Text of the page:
It was not always thus. Only a generation ago, private schools were places you sent your children for various social reasons, or if you wanted them to board. But they did not have the edge over grammar schools. By 1969, Oxford took 62 per cent of its students from state schools. After decades of busy government interference, this figure has decreased to 54 per cent.
Excellence, once, was being achieved by selective state education. It can still be found, in the best state schools — but let no one tell you it’s free. Those who have bought a house in the catchment area of a desirable state school can tell you about the price.
Parents who today opt reluctantly for private education can spare a thought for Tony Crosland (Highgate School and Trinity College, Oxford) who pledged to ‘destroy’ every grammar school in England. His hopes have come close to being realised. In 1971 one in three state schools was a comprehensive. The figure is now nine-tenths. Michael Gove’s academies are making rapid strides — but it may be five years before his reforms bear fruit. Today’s 12-year-olds cannot wait.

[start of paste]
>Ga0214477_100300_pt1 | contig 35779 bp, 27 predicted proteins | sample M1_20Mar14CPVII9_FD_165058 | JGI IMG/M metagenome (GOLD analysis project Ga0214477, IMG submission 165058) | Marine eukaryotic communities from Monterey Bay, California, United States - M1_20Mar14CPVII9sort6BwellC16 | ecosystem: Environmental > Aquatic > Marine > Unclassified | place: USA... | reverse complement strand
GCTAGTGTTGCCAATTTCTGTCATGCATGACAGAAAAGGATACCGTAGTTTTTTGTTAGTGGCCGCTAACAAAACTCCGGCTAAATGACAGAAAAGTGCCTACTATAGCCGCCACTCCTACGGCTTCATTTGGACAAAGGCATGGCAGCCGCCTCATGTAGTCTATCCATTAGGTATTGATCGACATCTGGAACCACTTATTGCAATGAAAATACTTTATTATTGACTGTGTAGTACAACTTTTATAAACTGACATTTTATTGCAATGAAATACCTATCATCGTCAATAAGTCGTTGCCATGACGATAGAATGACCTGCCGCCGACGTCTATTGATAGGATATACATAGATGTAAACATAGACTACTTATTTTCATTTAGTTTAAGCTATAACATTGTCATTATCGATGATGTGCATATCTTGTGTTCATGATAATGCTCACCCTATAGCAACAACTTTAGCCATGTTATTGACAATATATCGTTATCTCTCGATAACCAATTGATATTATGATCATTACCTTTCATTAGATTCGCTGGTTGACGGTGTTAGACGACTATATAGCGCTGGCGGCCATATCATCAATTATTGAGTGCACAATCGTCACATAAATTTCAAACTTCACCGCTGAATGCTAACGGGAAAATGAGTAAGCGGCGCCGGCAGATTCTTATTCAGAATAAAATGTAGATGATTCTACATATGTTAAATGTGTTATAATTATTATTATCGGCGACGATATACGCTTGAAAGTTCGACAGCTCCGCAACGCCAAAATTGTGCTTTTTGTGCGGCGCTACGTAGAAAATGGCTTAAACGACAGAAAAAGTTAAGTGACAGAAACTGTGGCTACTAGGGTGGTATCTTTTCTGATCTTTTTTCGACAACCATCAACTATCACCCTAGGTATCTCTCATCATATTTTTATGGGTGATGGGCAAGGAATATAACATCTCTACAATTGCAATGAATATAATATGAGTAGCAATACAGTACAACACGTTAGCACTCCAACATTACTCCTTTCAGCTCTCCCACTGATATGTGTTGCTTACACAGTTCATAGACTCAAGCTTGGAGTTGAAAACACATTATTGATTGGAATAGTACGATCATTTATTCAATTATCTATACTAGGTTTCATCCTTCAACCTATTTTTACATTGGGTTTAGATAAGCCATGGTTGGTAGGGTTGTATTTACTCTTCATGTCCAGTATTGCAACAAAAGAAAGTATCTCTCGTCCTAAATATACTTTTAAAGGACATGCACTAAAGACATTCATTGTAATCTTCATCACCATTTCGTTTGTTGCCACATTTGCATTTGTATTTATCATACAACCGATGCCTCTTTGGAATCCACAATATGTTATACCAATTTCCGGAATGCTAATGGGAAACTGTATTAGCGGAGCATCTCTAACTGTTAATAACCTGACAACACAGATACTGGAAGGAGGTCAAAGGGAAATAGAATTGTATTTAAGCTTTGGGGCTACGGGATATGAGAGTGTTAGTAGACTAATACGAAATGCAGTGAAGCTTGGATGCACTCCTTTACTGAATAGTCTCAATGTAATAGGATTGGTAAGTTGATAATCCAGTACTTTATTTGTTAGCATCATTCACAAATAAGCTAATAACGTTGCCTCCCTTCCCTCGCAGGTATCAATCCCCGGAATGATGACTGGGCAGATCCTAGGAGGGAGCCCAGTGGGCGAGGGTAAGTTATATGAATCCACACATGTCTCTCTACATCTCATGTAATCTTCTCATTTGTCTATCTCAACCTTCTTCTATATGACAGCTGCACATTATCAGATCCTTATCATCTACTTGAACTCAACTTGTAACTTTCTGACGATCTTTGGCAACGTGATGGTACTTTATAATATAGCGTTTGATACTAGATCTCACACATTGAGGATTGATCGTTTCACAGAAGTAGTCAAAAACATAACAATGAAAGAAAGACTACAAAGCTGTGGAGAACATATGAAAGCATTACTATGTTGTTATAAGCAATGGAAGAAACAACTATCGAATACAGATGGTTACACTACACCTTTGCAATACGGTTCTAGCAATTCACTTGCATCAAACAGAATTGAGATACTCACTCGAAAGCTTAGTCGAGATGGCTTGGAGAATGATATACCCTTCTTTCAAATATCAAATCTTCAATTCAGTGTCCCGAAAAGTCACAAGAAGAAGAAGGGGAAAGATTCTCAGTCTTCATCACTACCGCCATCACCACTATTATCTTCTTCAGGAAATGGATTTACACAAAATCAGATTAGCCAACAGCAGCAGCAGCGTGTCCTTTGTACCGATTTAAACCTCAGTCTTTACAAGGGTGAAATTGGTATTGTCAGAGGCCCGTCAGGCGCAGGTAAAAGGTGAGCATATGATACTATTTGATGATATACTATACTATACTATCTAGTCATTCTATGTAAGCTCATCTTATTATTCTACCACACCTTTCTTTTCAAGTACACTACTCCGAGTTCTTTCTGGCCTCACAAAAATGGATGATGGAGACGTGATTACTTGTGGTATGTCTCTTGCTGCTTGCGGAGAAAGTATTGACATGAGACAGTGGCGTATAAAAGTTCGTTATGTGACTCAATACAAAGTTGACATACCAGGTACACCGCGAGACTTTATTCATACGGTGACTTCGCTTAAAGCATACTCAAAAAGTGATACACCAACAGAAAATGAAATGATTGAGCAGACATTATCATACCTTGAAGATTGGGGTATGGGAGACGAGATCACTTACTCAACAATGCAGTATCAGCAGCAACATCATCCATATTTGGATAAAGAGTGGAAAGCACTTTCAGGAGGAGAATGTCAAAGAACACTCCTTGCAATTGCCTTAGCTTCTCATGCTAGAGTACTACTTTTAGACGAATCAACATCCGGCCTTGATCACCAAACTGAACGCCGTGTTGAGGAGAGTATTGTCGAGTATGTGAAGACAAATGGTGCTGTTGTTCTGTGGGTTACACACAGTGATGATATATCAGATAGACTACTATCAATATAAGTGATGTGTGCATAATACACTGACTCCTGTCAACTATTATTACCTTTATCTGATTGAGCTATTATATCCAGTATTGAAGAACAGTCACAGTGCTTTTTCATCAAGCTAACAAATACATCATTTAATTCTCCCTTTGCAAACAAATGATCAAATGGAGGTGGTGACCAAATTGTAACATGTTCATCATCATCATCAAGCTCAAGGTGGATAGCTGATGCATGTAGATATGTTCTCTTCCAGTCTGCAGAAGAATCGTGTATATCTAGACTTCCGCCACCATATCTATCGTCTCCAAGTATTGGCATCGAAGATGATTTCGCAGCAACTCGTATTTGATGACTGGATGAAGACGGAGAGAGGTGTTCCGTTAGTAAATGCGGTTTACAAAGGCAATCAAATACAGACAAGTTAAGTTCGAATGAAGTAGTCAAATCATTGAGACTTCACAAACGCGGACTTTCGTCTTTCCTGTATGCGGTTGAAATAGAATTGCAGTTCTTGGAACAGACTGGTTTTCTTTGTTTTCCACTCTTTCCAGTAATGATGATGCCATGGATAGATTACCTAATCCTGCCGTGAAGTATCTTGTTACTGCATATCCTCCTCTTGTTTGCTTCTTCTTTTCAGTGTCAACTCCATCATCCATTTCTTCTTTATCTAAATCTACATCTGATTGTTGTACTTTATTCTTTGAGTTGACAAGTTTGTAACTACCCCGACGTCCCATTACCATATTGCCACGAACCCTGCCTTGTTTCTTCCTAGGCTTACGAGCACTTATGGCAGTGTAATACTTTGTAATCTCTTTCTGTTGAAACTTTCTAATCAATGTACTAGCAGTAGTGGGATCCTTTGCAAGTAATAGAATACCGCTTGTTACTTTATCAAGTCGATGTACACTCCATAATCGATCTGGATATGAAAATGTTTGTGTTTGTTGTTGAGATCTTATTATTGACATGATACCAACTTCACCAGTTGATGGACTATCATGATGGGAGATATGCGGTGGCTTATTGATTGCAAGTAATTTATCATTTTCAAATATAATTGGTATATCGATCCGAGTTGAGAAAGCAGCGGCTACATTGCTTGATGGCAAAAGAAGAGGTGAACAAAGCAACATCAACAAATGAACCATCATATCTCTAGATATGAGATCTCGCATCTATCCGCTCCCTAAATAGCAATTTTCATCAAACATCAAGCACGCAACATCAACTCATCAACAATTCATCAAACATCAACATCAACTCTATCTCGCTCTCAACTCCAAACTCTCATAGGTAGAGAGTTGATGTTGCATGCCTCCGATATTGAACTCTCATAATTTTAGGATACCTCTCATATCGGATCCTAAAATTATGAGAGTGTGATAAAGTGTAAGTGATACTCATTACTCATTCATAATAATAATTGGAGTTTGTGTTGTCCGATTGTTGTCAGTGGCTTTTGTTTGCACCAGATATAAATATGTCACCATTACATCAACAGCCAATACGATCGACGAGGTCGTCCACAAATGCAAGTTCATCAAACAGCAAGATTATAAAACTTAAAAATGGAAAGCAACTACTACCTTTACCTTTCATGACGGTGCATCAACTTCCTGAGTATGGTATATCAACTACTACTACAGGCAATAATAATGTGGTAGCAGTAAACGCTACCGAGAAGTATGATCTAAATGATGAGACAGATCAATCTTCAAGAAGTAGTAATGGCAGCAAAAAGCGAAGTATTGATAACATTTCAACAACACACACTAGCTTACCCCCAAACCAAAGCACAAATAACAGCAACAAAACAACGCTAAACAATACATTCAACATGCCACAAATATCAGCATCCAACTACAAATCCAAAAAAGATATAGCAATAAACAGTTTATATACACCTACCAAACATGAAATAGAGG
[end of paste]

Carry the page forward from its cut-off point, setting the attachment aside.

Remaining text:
The gulf in standards is painfully obvious. Today, 42 per cent of state school pupils achieve A in A-level maths; for independent schools it is 66 per cent. In English it is 22 per cent against 51 per cent; in biology, 25 per cent against 48 per cent. The lists go on. There are, of course, excellent state schools and bad private ones.
But the latter tend to close, fairly quickly. Poor state schools just carry on. Parents thinking of going private this year will do so not because they want their child to fall in with a superior peer group, or develop hockey skills. All too many do so from fear of the alternative.
The social networking advantages of private schools are still, I would argue, exaggerated. The alumni of England’s
top public schools may run our country. But that has more to do with the deficiencies of our political system than anything else. In our age of globalisation, the elites of tomorrow will be international — so today’s school-leavers will be working (and competing) with their American, French and Chinese counterparts.